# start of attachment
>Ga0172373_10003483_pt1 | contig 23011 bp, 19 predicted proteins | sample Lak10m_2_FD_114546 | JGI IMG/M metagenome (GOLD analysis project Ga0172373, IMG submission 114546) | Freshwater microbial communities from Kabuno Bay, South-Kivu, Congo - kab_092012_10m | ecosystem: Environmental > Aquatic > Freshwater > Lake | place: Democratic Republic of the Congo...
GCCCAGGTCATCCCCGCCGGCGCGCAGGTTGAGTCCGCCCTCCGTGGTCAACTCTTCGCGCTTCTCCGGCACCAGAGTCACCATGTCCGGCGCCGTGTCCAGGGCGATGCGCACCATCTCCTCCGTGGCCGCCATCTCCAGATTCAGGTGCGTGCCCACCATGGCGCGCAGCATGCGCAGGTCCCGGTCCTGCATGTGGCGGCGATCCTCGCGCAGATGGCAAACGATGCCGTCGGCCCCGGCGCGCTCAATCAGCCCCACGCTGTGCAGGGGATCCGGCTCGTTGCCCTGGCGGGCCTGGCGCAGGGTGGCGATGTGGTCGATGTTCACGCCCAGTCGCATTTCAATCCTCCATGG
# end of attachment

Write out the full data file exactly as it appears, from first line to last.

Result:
>Ga0172373_10003483_pt1 | contig 23011 bp, 19 predicted proteins | sample Lak10m_2_FD_114546 | JGI IMG/M metagenome (GOLD analysis project Ga0172373, IMG submission 114546) | Freshwater microbial communities from Kabuno Bay, South-Kivu, Congo - kab_092012_10m | ecosystem: Environmental > Aquatic > Freshwater > Lake | place: Democratic Republic of the Congo...
GCCCAGGTCATCCCCGCCGGCGCGCAGGTTGAGTCCGCCCTCCGTGGTCAACTCTTCGCGCTTCTCCGGCACCAGAGTCACCATGTCCGGCGCCGTGTCCAGGGCGATGCGCACCATCTCCTCCGTGGCCGCCATCTCCAGATTCAGGTGCGTGCCCACCATGGCGCGCAGCATGCGCAGGTCCCGGTCCTGCATGTGGCGGCGATCCTCGCGCAGATGGCAAACGATGCCGTCGGCCCCGGCGCGCTCAATCAGCCCCACGCTGTGCAGGGGATCCGGCTCGTTGCCCTGGCGGGCCTGGCGCAGGGTGGCGATGTGGTCGATGTTCACGCCCAGTCGCATTTCAATCCTCCATGG